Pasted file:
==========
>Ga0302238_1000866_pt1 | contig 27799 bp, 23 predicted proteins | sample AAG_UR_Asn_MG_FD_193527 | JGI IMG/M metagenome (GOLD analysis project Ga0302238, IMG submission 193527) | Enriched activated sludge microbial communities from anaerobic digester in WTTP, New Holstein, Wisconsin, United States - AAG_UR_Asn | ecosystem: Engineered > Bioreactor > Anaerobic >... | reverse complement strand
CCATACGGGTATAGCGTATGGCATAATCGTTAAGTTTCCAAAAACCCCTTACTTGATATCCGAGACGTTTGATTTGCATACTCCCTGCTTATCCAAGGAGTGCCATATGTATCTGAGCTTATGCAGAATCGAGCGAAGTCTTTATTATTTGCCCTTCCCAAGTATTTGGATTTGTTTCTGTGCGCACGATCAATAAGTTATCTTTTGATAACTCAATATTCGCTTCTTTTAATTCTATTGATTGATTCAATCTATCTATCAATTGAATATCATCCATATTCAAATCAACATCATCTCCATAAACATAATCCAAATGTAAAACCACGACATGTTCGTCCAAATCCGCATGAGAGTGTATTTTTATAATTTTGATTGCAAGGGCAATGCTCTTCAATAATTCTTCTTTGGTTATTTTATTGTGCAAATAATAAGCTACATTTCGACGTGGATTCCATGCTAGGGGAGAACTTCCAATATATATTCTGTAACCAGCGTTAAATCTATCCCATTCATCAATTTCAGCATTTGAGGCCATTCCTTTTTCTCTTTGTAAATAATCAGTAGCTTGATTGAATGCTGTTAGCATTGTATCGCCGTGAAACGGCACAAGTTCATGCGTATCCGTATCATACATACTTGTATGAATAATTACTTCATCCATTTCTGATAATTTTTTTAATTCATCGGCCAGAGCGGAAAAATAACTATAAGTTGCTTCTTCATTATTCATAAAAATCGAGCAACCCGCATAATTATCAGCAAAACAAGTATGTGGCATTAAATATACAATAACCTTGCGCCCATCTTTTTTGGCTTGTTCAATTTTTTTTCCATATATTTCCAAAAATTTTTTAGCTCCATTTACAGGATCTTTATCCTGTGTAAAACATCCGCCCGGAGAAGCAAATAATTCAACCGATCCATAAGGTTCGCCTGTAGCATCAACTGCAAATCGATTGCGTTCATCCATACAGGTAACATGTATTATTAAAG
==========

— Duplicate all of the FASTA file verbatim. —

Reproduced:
>Ga0302238_1000866_pt1 | contig 27799 bp, 23 predicted proteins | sample AAG_UR_Asn_MG_FD_193527 | JGI IMG/M metagenome (GOLD analysis project Ga0302238, IMG submission 193527) | Enriched activated sludge microbial communities from anaerobic digester in WTTP, New Holstein, Wisconsin, United States - AAG_UR_Asn | ecosystem: Engineered > Bioreactor > Anaerobic >... | reverse complement strand
CCATACGGGTATAGCGTATGGCATAATCGTTAAGTTTCCAAAAACCCCTTACTTGATATCCGAGACGTTTGATTTGCATACTCCCTGCTTATCCAAGGAGTGCCATATGTATCTGAGCTTATGCAGAATCGAGCGAAGTCTTTATTATTTGCCCTTCCCAAGTATTTGGATTTGTTTCTGTGCGCACGATCAATAAGTTATCTTTTGATAACTCAATATTCGCTTCTTTTAATTCTATTGATTGATTCAATCTATCTATCAATTGAATATCATCCATATTCAAATCAACATCATCTCCATAAACATAATCCAAATGTAAAACCACGACATGTTCGTCCAAATCCGCATGAGAGTGTATTTTTATAATTTTGATTGCAAGGGCAATGCTCTTCAATAATTCTTCTTTGGTTATTTTATTGTGCAAATAATAAGCTACATTTCGACGTGGATTCCATGCTAGGGGAGAACTTCCAATATATATTCTGTAACCAGCGTTAAATCTATCCCATTCATCAATTTCAGCATTTGAGGCCATTCCTTTTTCTCTTTGTAAATAATCAGTAGCTTGATTGAATGCTGTTAGCATTGTATCGCCGTGAAACGGCACAAGTTCATGCGTATCCGTATCATACATACTTGTATGAATAATTACTTCATCCATTTCTGATAATTTTTTTAATTCATCGGCCAGAGCGGAAAAATAACTATAAGTTGCTTCTTCATTATTCATAAAAATCGAGCAACCCGCATAATTATCAGCAAAACAAGTATGTGGCATTAAATATACAATAACCTTGCGCCCATCTTTTTTGGCTTGTTCAATTTTTTTTCCATATATTTCCAAAAATTTTTTAGCTCCATTTACAGGATCTTTATCCTGTGTAAAACATCCGCCCGGAGAAGCAAATAATTCAACCGATCCATAAGGTTCGCCTGTAGCATCAACTGCAAATCGATTGCGTTCATCCATACAGGTAACATGTATTATTAAAG